Earlier this month, a federal court in Texas abruptly changed an earlier decision and opted to move a lawsuit regarding the U.S. Food & Drug Administration’s (FDA) regulation of cigars to a court in Washington D.C., effectively merging it with another lawsuit over the regulation of cigars.
Yesterday, a judge denied an appeal of that decision.
The lawsuit in Texas was filed in January by En Fuego, a Dallas area cigar shop, El Cubano Cigars of League City and the Texas Cigar Merchants Association. From the onset, attorneys for FDA had argued that the Texas lawsuit was no different than a lawsuit filed in 2016 by the Cigar Association of America (CAA), Cigar Rights of America (CRA) and the International Premium Cigar & Pipe Retailers Association (IPCPR).
FDA argued that because the two lawsuits were, in its eyes, the same, the lawsuits should be combined. In May, U.S. Magistrate Judge Kimberly Priest Johnson ruled against FDA on a motion to combine the lawsuits.
The Texas lawsuit then began oral arguments in June and was progressing, just as the D.C.-based lawsuit was beginning to go through an appeals process. In early July, Priest Johnson—who seemed rather friendly towards arguments being made by the cigar industry—abruptly changed her decision and issued a new ruling, stating that the court did believe there was substantial overlap between the two cases and as such, granted FDA’s motion.
Priest Johnson’s reversal was due to arguments being made in the appeal of the D.C. case, namely, that a court was going to have to rule on an injunction of warning label requirements, which at the time were set to go into effect on Aug. 10, and whether FDA had failed in its decision to not regulate premium cigars differently than other cigars. FDA itself had appealed Priest Johnson’s ruling, however, the judge’s motion granting the move cited the D.C. appeal.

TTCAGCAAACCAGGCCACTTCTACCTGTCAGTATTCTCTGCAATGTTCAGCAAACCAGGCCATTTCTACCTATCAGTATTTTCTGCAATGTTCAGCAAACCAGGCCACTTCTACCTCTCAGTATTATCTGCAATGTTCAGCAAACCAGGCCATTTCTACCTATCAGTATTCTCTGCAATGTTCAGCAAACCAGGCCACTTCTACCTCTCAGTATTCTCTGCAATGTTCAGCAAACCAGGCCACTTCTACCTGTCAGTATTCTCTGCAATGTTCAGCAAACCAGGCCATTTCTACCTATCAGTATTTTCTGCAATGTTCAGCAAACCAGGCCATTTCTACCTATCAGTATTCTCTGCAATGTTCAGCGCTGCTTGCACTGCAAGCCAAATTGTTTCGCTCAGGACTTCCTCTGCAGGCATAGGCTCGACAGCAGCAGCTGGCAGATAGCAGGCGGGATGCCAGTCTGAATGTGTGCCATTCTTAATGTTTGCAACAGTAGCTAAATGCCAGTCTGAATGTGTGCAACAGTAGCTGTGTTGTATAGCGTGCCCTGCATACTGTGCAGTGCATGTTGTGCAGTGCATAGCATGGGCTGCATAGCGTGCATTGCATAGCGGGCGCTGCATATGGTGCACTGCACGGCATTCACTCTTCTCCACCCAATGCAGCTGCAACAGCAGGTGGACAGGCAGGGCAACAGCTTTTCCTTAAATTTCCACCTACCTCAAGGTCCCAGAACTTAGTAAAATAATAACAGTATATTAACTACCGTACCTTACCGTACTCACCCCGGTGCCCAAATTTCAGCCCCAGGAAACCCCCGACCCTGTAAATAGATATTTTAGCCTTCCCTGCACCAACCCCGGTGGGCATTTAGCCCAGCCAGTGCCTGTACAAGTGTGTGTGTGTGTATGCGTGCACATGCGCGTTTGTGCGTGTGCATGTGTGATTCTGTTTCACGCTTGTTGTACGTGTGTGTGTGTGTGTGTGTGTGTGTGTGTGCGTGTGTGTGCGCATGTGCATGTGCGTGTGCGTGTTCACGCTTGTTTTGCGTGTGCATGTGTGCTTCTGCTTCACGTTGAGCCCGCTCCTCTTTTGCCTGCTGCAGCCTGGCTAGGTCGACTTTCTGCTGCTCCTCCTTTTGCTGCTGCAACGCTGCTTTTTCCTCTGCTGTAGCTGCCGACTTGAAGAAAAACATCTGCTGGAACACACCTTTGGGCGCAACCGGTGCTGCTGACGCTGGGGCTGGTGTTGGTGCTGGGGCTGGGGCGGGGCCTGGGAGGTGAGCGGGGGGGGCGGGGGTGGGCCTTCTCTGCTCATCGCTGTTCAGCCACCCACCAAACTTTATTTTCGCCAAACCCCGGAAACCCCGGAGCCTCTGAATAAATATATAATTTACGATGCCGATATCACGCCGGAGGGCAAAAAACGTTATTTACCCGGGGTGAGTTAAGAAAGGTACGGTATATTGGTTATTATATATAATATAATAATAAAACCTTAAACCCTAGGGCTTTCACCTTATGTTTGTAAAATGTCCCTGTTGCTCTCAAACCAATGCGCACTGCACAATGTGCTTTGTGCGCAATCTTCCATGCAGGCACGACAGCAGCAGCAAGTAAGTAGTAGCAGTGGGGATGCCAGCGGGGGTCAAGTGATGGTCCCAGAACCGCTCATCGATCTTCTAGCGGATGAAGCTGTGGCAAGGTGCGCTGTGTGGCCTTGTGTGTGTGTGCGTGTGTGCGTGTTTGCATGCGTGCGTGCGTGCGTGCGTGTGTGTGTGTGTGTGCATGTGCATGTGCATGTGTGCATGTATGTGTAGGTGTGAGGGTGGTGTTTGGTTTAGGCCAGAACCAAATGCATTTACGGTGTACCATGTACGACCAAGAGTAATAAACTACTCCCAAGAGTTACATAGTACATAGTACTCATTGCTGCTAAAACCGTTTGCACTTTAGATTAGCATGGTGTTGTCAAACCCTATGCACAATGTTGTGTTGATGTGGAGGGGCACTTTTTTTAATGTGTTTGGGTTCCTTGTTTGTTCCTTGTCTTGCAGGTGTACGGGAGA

Four days later, the D.C. court granted an injunction on the warning labels until after the appeals process of the D.C. lawsuit is finished.
Still, attorneys for the parties in the Texas lawsuit appealed.
District Judge Amos L. Mazzant rejected their claims.
One of the claims the plaintiffs made was the timing of the July reversal was uniquely damaging due to the Aug. 10 deadline. Mazzant was not persuaded by that argument.
“The Court here was confronted with evidence indicating the likelihood that the issues in the present lawsuit and in Cigar Association would substantially overlap,” wrote Mazzant. “Based on the foregoing, and in the absence of any countervailing authority from Plaintiffs, the Court is persuaded that it is the ‘likelihood of substantial overlap’ between the suits, not the timing of the transfer decision, that controls.”
Mazzant then pointed out that those claims were “effectively resolved” due to the injunction.
He went onto further write that the early parts of the appeals process show the overlap—particularly a recent Supreme Court decision restricting the nature of how government can force businesses to display warning messages—is likely to be substantial.
A source close to the plaintiff’s legal team told halfwheel no decision has been made yet as to the future of the Texas lawsuit.